When you’re trying to wake up in the morning, you might turn to different kinds of coffee and espresso drinks, tea or an energy drink for caffeine. Or, if you have an intolerance, you might avoid those things altogether. In that case, these aren’t the only items you need to scratch off your grocery list. A handful of unsuspecting foods and drinks have the ability to give you the jitters, though many contain less caffeine than your standard cup of joe, which has about 95 milligrams per 8 ounces.
Dark chocolate is touted for many health benefits, but it also has 12 milligrams of caffeine in 1 ounce. A whole bar (or 5.71 ounces) contains about 70 milligrams.
As an added perk to one of America’s sweetest desserts, the caffeine content in chocolate chip cookies is mostly derived from the chocolate added to them. One cup of milk chocolate chips contains about 33.6 milligrams of caffeine, so the little amount that’s in your cookie is small potatoes.
If you’re worried about an energy spike from your glass of chocolate milk, think again. One cup contains just 2.5 milligrams of caffeine. On the contrary, one 14-ounce serving of ready-to-drink Nesquik chocolate milk has 37 grams of sugar, which is more than the recommended daily intake for men and women.
Any CLIF bar that has chocolate in it contains trace amounts of caffeine, but five pack a real punch. Vanilla Almond Latte, Caramel Macchiato and Dark Chocolate Mocha, all part of the brand’s coffee collection, have 60 to 70 milligrams of caffeine each. Cool Mint Chocolate contains 49 milligrams of caffeine and Peanut Toffee Buzz has 44 milligrams.
The amount of caffeine found in hot chocolate varies by brand, but if you get it in-store at Starbucks, one 16-ounce serving has 25 milligrams of caffeine. The same size at Dunkin’ has just 6 milligrams of caffeine. If you were to make your own at home, brands like Nestle claim they’re 99.9% caffeine free. The packaging doesn’t specify the exact amount of caffeine a cup of cocoa contains, but according to the advertised percentage, it’s insignificant.
Some teas help settle an upset stomach. Others give you the energy you need to make it through an afternoon slump. Lemon Snapple contains 37 milligrams of caffeine and lemon Gold Peak has 34 milligrams.
A good rule of thumb is to look out for caffeine in anything sugary or chocolatey, and Kashi granola bars are a perfect example. Kashi’s Dark Mocha Almond contains 9 milligrams of caffeine from chocolate and coffee extract. Other granola bars containing chocolate will also have trace amounts of caffeine. Just make sure you check the label because granola bars are among the so-called “healthy” foods that aren't all that good for you.
Certain brands of kombucha use caffeinated tea in their blend. For example, Health-Ade kombucha contains anywhere between 8 to 15 milligrams of caffeine per serving depending on the flavor, and GT’s Living Foods has 4 to 8 milligrams of caffeine per 8-ounce serving.
Many people are aware that there’s caffeine in cola, especially diet cola, but it’s in other sodas too. Mountain Dew (diet and regular) contains 91 milligrams of caffeine per 20-ounce serving. Surge has 69 milligrams per 16 ounces, Dr. Pepper has 28 milligrams per 8 ounces and Sunkist orange soda has 31 milligrams per 20 ounces.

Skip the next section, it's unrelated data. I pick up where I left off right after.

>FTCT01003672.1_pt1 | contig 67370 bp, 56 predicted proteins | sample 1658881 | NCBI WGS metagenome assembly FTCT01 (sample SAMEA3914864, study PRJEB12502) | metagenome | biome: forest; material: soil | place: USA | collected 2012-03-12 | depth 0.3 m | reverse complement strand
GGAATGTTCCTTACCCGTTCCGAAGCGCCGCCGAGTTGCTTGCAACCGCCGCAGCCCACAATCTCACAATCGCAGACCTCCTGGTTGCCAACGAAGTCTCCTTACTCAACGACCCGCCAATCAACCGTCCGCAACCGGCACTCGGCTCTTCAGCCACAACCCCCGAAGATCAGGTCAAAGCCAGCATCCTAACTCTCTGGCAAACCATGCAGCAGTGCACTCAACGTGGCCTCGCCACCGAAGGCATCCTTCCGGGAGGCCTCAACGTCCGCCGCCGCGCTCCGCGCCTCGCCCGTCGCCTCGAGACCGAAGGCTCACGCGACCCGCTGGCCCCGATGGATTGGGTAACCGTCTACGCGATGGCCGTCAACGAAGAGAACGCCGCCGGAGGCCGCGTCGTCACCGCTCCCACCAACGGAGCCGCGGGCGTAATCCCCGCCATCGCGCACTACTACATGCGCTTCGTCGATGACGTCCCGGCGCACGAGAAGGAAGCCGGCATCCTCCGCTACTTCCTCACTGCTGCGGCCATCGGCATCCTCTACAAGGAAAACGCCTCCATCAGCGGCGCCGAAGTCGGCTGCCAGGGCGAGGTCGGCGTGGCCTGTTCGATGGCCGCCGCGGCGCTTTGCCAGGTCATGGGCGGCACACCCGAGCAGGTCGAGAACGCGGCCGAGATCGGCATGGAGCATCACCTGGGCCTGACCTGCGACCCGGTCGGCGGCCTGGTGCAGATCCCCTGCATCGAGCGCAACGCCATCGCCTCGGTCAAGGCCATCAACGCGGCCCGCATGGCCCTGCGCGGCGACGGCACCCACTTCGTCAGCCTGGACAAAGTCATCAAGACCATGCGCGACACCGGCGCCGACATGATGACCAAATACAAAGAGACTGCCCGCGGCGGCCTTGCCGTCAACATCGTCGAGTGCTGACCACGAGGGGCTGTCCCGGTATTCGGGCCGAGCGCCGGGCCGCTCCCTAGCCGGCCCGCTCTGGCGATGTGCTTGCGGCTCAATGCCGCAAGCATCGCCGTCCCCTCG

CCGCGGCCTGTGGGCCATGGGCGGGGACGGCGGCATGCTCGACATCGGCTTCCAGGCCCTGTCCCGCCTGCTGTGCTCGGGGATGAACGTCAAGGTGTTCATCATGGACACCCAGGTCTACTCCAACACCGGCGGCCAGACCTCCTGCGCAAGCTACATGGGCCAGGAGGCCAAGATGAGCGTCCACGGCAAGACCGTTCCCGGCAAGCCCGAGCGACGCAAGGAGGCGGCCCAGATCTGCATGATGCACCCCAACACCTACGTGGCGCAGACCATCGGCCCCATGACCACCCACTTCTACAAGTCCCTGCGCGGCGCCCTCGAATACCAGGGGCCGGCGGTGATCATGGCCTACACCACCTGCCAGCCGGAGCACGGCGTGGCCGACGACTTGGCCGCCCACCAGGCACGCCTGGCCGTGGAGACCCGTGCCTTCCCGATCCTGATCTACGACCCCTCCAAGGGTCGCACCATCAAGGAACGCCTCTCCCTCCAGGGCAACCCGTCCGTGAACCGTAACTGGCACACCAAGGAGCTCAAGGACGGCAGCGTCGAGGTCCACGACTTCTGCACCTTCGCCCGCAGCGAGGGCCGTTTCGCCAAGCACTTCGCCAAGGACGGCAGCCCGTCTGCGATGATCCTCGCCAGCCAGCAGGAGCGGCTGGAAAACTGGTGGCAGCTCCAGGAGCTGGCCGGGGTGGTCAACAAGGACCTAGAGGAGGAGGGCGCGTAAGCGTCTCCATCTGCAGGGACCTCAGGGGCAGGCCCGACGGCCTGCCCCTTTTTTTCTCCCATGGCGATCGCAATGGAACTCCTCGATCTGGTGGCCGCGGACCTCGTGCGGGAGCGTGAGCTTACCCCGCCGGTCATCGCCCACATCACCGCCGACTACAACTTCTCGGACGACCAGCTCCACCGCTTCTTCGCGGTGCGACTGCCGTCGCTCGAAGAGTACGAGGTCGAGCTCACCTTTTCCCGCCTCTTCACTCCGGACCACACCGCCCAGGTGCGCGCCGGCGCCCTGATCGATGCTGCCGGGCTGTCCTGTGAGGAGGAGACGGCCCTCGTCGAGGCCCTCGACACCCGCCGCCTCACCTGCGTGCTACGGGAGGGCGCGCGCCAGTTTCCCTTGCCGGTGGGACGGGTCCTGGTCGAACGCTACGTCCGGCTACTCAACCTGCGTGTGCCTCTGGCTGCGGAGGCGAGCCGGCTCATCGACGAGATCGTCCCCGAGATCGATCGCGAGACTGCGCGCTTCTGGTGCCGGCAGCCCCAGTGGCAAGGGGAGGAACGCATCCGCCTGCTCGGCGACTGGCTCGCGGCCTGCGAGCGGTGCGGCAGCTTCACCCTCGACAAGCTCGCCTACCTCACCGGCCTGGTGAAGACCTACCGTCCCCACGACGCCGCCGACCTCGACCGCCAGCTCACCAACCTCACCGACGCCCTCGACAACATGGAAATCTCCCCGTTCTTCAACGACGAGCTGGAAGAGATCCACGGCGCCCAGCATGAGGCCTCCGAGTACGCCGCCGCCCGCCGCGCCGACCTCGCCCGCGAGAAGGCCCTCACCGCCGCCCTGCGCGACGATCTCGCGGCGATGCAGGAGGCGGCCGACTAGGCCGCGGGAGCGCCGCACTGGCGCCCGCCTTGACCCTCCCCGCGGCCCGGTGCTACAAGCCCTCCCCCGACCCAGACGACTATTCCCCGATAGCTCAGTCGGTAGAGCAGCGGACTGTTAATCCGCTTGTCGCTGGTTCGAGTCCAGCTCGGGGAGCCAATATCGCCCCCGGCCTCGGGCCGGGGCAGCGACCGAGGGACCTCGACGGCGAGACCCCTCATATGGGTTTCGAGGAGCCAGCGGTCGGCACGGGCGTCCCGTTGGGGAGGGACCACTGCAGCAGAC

Considering matcha is derived from green tea leaves, it has almost as much caffeine as coffee. One 8-ounce serving of prepared matcha contains about 70 milligrams. Many matcha drinkers report feeling more refreshed and energized after switching to matcha than they did previously with coffee — so if you’re looking to quit, this could be your answer.
Incredibly, caffeine somehow snuck its way into Oreos, a classic store-bought cookie — barely, though. One traditional Oreo contains 1.3 milligrams of caffeine.
Caffeine is a common ingredient in many prescription and over-the-counter pain relievers. It allows the body to absorb medications quicker and makes them 40% more effective in providing relief for headaches and other medical symptoms. Some common brands that contain caffeine include Excedrin Migraine (65 milligrams), Midol Menstrual Maximum Strength Caplets (60 milligrams) and Bayer Back & Body (32.5 milligrams).
You guessed it: Chocolate is the culprit when it comes to the secret caffeine supply in pudding. Many ready-to-eat cups contain a highly insignificant 2.16 milligrams of caffeine per 4 ounces, though the amount may vary by brand. It’s safe to say you can eat this childhood favorite dessert without bouncing off the walls.
Yerba mate is an antioxidant-packed herbal tea that packs a real punch. One 8-ounce cup contains 85 milligrams of caffeine, which is on par with some of your favorite coffee drinks.
An increasingly popular flavor with breakfast lovers, coffee yogurt is a great protein-filled breakfast. With just 2.56 milligrams of caffeine per 5.3 ounces, Chobani’s Coffee & Cream blended yogurt is nothing to write home about, but Dannon’s low-fat coffee yogurt has 30 milligrams per 6 ounces. To help decide whether it’s a healthy part of your diet, check out these things you didn’t know caffeine does to your body.
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